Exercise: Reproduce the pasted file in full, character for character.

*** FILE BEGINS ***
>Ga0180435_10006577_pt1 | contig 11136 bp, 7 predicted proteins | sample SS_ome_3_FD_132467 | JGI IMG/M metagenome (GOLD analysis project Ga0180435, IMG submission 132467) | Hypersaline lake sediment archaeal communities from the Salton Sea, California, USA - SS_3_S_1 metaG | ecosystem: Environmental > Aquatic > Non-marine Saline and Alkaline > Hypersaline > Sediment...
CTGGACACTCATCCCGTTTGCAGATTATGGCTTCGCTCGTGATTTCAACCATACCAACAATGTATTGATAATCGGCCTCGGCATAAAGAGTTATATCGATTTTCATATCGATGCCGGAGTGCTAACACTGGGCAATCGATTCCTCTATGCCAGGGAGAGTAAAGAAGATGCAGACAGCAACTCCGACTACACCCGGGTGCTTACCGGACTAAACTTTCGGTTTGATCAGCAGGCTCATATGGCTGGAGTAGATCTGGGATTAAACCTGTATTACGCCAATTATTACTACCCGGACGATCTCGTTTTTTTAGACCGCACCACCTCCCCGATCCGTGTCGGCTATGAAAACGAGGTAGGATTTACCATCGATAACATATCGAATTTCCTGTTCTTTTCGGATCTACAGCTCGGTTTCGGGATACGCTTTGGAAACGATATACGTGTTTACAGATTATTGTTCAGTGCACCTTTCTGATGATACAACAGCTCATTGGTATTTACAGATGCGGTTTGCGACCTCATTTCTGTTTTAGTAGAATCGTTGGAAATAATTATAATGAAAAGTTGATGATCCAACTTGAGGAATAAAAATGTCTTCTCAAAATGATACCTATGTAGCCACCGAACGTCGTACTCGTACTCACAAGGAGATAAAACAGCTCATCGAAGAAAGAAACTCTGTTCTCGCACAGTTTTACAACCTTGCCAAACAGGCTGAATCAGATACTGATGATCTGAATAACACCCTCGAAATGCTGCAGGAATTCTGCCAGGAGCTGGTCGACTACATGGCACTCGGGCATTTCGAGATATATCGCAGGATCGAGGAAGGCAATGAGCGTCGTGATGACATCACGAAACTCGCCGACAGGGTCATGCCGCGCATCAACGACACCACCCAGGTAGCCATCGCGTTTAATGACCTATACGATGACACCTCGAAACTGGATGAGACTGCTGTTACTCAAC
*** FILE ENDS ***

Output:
>Ga0180435_10006577_pt1 | contig 11136 bp, 7 predicted proteins | sample SS_ome_3_FD_132467 | JGI IMG/M metagenome (GOLD analysis project Ga0180435, IMG submission 132467) | Hypersaline lake sediment archaeal communities from the Salton Sea, California, USA - SS_3_S_1 metaG | ecosystem: Environmental > Aquatic > Non-marine Saline and Alkaline > Hypersaline > Sediment...
CTGGACACTCATCCCGTTTGCAGATTATGGCTTCGCTCGTGATTTCAACCATACCAACAATGTATTGATAATCGGCCTCGGCATAAAGAGTTATATCGATTTTCATATCGATGCCGGAGTGCTAACACTGGGCAATCGATTCCTCTATGCCAGGGAGAGTAAAGAAGATGCAGACAGCAACTCCGACTACACCCGGGTGCTTACCGGACTAAACTTTCGGTTTGATCAGCAGGCTCATATGGCTGGAGTAGATCTGGGATTAAACCTGTATTACGCCAATTATTACTACCCGGACGATCTCGTTTTTTTAGACCGCACCACCTCCCCGATCCGTGTCGGCTATGAAAACGAGGTAGGATTTACCATCGATAACATATCGAATTTCCTGTTCTTTTCGGATCTACAGCTCGGTTTCGGGATACGCTTTGGAAACGATATACGTGTTTACAGATTATTGTTCAGTGCACCTTTCTGATGATACAACAGCTCATTGGTATTTACAGATGCGGTTTGCGACCTCATTTCTGTTTTAGTAGAATCGTTGGAAATAATTATAATGAAAAGTTGATGATCCAACTTGAGGAATAAAAATGTCTTCTCAAAATGATACCTATGTAGCCACCGAACGTCGTACTCGTACTCACAAGGAGATAAAACAGCTCATCGAAGAAAGAAACTCTGTTCTCGCACAGTTTTACAACCTTGCCAAACAGGCTGAATCAGATACTGATGATCTGAATAACACCCTCGAAATGCTGCAGGAATTCTGCCAGGAGCTGGTCGACTACATGGCACTCGGGCATTTCGAGATATATCGCAGGATCGAGGAAGGCAATGAGCGTCGTGATGACATCACGAAACTCGCCGACAGGGTCATGCCGCGCATCAACGACACCACCCAGGTAGCCATCGCGTTTAATGACCTATACGATGACACCTCGAAACTGGATGAGACTGCTGTTACTCAAC